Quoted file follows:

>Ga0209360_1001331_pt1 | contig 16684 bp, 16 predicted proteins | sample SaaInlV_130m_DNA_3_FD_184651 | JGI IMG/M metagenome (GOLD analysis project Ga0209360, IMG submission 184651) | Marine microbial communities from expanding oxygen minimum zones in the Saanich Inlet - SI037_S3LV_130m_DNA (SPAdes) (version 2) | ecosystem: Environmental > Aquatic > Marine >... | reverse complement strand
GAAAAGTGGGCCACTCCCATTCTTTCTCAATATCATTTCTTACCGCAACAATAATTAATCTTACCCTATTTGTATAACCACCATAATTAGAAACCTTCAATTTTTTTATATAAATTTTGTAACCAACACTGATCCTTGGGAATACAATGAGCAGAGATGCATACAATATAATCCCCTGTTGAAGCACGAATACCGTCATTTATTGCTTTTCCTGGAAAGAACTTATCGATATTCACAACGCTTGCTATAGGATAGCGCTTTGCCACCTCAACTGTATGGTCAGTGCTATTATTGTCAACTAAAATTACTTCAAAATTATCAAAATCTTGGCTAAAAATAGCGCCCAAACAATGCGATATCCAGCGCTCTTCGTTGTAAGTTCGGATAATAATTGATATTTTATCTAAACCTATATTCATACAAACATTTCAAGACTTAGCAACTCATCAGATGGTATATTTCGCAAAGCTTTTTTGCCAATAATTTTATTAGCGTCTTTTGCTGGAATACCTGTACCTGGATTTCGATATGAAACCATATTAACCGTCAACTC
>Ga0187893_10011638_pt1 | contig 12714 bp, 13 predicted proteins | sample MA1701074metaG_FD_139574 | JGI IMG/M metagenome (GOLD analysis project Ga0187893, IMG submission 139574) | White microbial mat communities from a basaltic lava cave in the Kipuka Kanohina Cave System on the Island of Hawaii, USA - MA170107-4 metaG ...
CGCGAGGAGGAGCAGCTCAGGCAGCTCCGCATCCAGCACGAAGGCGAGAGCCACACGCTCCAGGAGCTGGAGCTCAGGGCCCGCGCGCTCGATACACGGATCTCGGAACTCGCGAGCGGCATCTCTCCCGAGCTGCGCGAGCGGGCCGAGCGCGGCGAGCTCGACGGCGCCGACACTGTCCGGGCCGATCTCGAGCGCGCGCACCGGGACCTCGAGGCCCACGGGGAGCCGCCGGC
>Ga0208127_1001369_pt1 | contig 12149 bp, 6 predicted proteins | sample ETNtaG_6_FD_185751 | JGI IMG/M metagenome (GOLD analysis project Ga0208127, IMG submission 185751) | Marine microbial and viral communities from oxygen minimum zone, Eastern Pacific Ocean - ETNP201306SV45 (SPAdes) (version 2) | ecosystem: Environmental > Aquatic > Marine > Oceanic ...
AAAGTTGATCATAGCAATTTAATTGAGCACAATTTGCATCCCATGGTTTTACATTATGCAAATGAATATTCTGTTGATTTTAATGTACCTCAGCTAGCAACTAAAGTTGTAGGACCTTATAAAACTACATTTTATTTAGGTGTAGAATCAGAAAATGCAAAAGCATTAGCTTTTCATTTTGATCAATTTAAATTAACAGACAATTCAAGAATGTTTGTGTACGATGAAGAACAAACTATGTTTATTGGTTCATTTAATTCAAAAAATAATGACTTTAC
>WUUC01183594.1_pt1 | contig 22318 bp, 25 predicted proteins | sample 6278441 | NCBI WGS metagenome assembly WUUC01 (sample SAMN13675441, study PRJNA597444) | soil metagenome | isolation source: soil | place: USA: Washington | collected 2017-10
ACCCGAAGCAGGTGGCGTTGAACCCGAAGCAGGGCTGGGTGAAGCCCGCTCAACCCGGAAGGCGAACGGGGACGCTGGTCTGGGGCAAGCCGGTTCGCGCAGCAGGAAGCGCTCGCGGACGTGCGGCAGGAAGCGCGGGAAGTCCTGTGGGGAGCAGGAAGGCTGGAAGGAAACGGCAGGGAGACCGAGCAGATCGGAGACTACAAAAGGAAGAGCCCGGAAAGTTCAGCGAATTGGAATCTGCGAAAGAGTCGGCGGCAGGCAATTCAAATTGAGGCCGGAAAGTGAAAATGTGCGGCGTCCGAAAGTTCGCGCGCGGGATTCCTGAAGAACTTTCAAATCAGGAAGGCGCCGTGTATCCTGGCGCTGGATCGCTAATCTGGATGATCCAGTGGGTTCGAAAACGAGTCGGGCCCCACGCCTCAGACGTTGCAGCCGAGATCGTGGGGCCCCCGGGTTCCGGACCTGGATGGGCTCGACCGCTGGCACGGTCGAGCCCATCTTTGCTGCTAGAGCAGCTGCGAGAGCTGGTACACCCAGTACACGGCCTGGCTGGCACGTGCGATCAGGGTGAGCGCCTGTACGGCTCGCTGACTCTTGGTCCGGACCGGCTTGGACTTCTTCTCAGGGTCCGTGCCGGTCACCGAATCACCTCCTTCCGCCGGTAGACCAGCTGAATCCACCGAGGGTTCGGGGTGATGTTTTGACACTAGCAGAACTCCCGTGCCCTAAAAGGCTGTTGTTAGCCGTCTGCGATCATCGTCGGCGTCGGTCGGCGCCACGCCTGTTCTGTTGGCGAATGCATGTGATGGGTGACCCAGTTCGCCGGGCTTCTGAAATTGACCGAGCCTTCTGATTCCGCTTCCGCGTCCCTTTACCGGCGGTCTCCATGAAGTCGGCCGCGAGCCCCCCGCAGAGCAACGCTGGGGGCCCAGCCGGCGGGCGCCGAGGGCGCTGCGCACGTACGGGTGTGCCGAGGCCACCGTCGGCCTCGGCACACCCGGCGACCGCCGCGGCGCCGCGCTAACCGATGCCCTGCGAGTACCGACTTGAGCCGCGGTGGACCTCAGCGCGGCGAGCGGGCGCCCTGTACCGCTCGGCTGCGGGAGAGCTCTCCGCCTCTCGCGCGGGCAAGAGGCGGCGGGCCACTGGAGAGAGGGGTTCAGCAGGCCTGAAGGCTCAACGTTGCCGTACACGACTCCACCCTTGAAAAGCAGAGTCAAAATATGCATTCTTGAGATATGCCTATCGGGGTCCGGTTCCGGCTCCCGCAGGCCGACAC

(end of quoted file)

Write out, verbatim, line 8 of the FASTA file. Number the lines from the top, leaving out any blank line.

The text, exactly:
ACCCGAAGCAGGTGGCGTTGAACCCGAAGCAGGGCTGGGTGAAGCCCGCTCAACCCGGAAGGCGAACGGGGACGCTGGTCTGGGGCAAGCCGGTTCGCGCAGCAGGAAGCGCTCGCGGACGTGCGGCAGGAAGCGCGGGAAGTCCTGTGGGGAGCAGGAAGGCTGGAAGGAAACGGCAGGGAGACCGAGCAGATCGGAGACTACAAAAGGAAGAGCCCGGAAAGTTCAGCGAATTGGAATCTGCGAAAGAGTCGGCGGCAGGCAATTCAAATTGAGGCCGGAAAGTGAAAATGTGCGGCGTCCGAAAGTTCGCGCGCGGGATTCCTGAAGAACTTTCAAATCAGGAAGGCGCCGTGTATCCTGGCGCTGGATCGCTAATCTGGATGATCCAGTGGGTTCGAAAACGAGTCGGGCCCCACGCCTCAGACGTTGCAGCCGAGATCGTGGGGCCCCCGGGTTCCGGACCTGGATGGGCTCGACCGCTGGCACGGTCGAGCCCATCTTTGCTGCTAGAGCAGCTGCGAGAGCTGGTACACCCAGTACACGGCCTGGCTGGCACGTGCGATCAGGGTGAGCGCCTGTACGGCTCGCTGACTCTTGGTCCGGACCGGCTTGGACTTCTTCTCAGGGTCCGTGCCGGTCACCGAATCACCTCCTTCCGCCGGTAGACCAGCTGAATCCACCGAGGGTTCGGGGTGATGTTTTGACACTAGCAGAACTCCCGTGCCCTAAAAGGCTGTTGTTAGCCGTCTGCGATCATCGTCGGCGTCGGTCGGCGCCACGCCTGTTCTGTTGGCGAATGCATGTGATGGGTGACCCAGTTCGCCGGGCTTCTGAAATTGACCGAGCCTTCTGATTCCGCTTCCGCGTCCCTTTACCGGCGGTCTCCATGAAGTCGGCCGCGAGCCCCCCGCAGAGCAACGCTGGGGGCCCAGCCGGCGGGCGCCGAGGGCGCTGCGCACGTACGGGTGTGCCGAGGCCACCGTCGGCCTCGGCACACCCGGCGACCGCCGCGGCGCCGCGCTAACCGATGCCCTGCGAGTACCGACTTGAGCCGCGGTGGACCTCAGCGCGGCGAGCGGGCGCCCTGTACCGCTCGGCTGCGGGAGAGCTCTCCGCCTCTCGCGCGGGCAAGAGGCGGCGGGCCACTGGAGAGAGGGGTTCAGCAGGCCTGAAGGCTCAACGTTGCCGTACACGACTCCACCCTTGAAAAGCAGAGTCAAAATATGCATTCTTGAGATATGCCTATCGGGGTCCGGTTCCGGCTCCCGCAGGCCGACAC